LPAs and clauses to enable discretionary management of funds

Are you able to continue to manage your clients’ assets in the event of their mental incapacity? Do you know what you should be looking for in a Lasting Power of Attorney (LPA) for Property & Finance in order to ensure that you and your client can avoid costly court applications?

What’s the problem?

Controversy currently surrounds whether express instructions need to be contained within a Property & Finance LPA where your client has (or may in the future have) funds managed by a discretionary fund manager (DFM).  A recent case involving HSBC has highlighted the problem and has led to guidance from professional commentators to say that, if the Bank can cause an issue with it, then there is every chance that we could have similar problems with other DFMs.

The issue is that an LPA without express provision carries the risk that DFMs may not be able to make discretionary investment decisions without an application to the Court of Protection.  This is because (in the absence of express power in an LPA) only attorneys can make these decisions and they cannot delegate them.


We recommend a careful review of all existing LPAs to make sure that there is a clear basis for a DFM’s appointment.  The guidance we have had is that a DFM should only accept engagements where this is the case.

Some financial organisations have taken a formal line and have their own specific wording, which is fine if you know where the investments are at the time and also if you can be sure they will never be moved.   For example, HSBC came up with wording but it was very specific to them.

Our suggestion

Therefore, we are warned to be mindful to check with any current DFM to see if our proposed wording (below) will be sufficient or if they have other requirements.

Recommended wording is:

“My attorney(s) may transfer my investments into a discretionary management scheme, even though this means that investment decisions will be made by the managers of the scheme and my investments will be held in the name of the managers of the scheme or their nominees.  Alternatively, where prior to my loss of mental capacity to make financial decisions, I already had my investments managed in a discretionary management scheme, I want the discretionary management scheme to continue, even though this means that investment decisions will be made by the managers of the scheme and my investments will be held in the name of the managers of the scheme or their nominees.”

What if there is no relevant provision in your client’s LPA?

There are of course lots of LPAs out there with no such provisions about discretionary fund management.  The question therefore is will the DFM be able to continue to make decisions?  Different organisations have different approaches and it may be that some are not bothered by the absence of the express power (but if LPAs without express powers have been accepted by DFMs then we would suggest that it is more by luck than judgement!)  Worse still, an unhappy beneficiary of the donor’s estate may challenge the action of the attorney for not considering the risks.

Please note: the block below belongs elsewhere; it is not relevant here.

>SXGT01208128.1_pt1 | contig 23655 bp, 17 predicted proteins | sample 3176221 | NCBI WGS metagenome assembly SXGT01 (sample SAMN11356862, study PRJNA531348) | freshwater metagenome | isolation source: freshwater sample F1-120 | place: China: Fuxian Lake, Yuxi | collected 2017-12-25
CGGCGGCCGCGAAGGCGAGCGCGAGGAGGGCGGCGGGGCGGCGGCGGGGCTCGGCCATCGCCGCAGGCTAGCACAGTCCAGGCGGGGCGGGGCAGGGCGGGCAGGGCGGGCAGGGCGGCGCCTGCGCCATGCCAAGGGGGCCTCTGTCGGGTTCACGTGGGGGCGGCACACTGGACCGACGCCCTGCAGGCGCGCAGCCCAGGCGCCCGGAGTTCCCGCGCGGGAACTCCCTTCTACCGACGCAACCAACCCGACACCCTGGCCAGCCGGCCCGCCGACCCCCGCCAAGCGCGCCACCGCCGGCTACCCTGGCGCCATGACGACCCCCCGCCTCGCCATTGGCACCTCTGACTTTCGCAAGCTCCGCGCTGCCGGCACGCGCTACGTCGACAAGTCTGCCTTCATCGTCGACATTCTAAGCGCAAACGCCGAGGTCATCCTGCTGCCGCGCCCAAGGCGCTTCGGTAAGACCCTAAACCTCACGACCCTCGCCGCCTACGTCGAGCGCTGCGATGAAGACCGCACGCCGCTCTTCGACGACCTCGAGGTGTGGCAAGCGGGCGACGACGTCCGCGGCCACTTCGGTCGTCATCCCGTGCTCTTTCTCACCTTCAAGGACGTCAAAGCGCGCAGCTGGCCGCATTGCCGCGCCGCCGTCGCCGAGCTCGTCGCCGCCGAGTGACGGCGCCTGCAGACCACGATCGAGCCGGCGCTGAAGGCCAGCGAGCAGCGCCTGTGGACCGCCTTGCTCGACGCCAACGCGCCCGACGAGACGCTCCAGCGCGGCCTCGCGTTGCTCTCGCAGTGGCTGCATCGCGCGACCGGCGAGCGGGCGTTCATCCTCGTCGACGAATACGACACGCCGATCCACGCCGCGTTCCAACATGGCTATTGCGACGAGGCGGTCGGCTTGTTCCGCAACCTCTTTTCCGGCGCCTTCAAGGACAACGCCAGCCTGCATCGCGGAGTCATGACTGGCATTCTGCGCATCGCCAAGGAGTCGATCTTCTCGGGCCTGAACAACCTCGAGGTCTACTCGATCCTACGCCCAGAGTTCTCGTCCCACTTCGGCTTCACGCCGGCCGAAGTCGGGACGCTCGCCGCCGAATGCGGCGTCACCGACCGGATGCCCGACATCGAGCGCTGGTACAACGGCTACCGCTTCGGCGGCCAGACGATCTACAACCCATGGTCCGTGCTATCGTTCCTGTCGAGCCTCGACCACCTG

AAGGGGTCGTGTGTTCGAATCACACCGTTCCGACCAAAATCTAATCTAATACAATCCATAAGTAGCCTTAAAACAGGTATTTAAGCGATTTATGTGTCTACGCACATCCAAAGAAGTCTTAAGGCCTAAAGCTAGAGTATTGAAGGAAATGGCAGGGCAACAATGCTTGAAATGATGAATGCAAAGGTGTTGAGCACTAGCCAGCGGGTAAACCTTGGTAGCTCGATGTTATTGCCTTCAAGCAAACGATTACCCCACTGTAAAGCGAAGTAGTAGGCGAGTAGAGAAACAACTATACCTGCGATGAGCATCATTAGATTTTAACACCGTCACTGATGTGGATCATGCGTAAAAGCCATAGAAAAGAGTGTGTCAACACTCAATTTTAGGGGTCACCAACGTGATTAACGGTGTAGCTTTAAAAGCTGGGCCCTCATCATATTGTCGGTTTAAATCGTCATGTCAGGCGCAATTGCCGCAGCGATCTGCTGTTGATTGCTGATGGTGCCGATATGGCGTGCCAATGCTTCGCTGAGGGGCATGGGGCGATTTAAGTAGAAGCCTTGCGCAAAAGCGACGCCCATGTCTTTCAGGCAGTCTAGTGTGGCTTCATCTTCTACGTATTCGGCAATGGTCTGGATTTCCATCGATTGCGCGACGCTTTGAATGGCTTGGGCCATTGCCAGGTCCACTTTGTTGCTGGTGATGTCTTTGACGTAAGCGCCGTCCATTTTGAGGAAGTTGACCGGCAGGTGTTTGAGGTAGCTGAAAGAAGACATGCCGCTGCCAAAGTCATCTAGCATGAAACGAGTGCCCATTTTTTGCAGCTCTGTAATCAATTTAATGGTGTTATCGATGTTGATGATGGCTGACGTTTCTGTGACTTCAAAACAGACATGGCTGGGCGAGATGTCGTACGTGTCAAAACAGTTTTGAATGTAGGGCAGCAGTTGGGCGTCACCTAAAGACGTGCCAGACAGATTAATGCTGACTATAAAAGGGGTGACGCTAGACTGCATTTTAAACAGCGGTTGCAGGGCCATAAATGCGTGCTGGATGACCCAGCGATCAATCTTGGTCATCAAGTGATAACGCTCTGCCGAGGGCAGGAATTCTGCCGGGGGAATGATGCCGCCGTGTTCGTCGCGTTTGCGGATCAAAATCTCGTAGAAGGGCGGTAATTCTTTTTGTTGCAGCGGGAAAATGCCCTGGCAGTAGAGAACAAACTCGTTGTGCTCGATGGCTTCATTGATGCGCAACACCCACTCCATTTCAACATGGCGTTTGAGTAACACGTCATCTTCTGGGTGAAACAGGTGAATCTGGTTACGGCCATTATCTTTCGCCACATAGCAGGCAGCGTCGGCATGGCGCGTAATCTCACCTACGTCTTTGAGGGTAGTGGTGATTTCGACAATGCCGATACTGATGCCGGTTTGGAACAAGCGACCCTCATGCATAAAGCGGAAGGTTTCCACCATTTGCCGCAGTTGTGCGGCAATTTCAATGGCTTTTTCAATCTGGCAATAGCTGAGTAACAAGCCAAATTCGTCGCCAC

If a DFM refuses to accept an LPA without sufficient powers, then the next steps depend entirely on whether or not your client still has mental capacity:-

  • If they do, they should be advised to revoke the earlier LPA and re-make it.  The downside is that there are additional fees for drafting the replacement as well as the additional registration fee (£110) payable to the Office of the Public Guardian (OPG) on registration.
  • If they don’t, a Court of Protection order will be needed.

Best practice

The reality is that we know about the case with HSBC and both the OPG and the Society of Trust and Estate Practitioners (STEP) have produced guidance, hence the profession should be alive to it.  Our point is that firms shouldn’t just draft the LPA blindly with nothing in the instructions paragraph – they should at least consider whether or not these kinds of clauses (and indeed any others) should be included.  This is where we add value in providing cost-effective, yet robust and bespoke services to your clients.  Making an effective and useful LPA is about more than simply typing in names and addresses.

Until more is known, ‘best practice’ for practitioners is to take a pragmatic approach and to follow such practice notes and guidance as are recommended by the OPG and STEP.


The risk with all of this is that if the LPA doesn’t contain the right powers the fund manager could reject it and then a Court of Protection order would then be needed – with the subsequent costs, delay and potential financial loss while the attorney is unable to delegate those functions to the DFM.  Without a prudent approach, lawyers, advisers and even attorneys could find themselves at risk of non-compliance and negligence.

If you have clients who you need assistance, we are happy to help.  Please contact us at legalmatters on 01243 216 900 or lucy.thomas@legalmatters.co.uk.

2 thoughts on “LPAs and clauses to enable discretionary management of funds

  1. Graham Birch

    If a DFM needs specified powers, how about individual fund managers in OEICS and other mainstream investment funds which are chosen or recommended by an IFA or part of a non discretionary portfolio?

    1. admin Post author

      An interesting point. Our view is that an LPA needs a discretionary management clause if the attorney wishes to delegate their powers to a third party to make investment decisions. The type of investment is irrelevant as far as we can see. If there’s no discretionary instruction so execution only or advisory work then you won’t need the discretionary management clause because the decision making would still be with the attorney albeit on the recommendations and advice of the IFA or other financial adviser.


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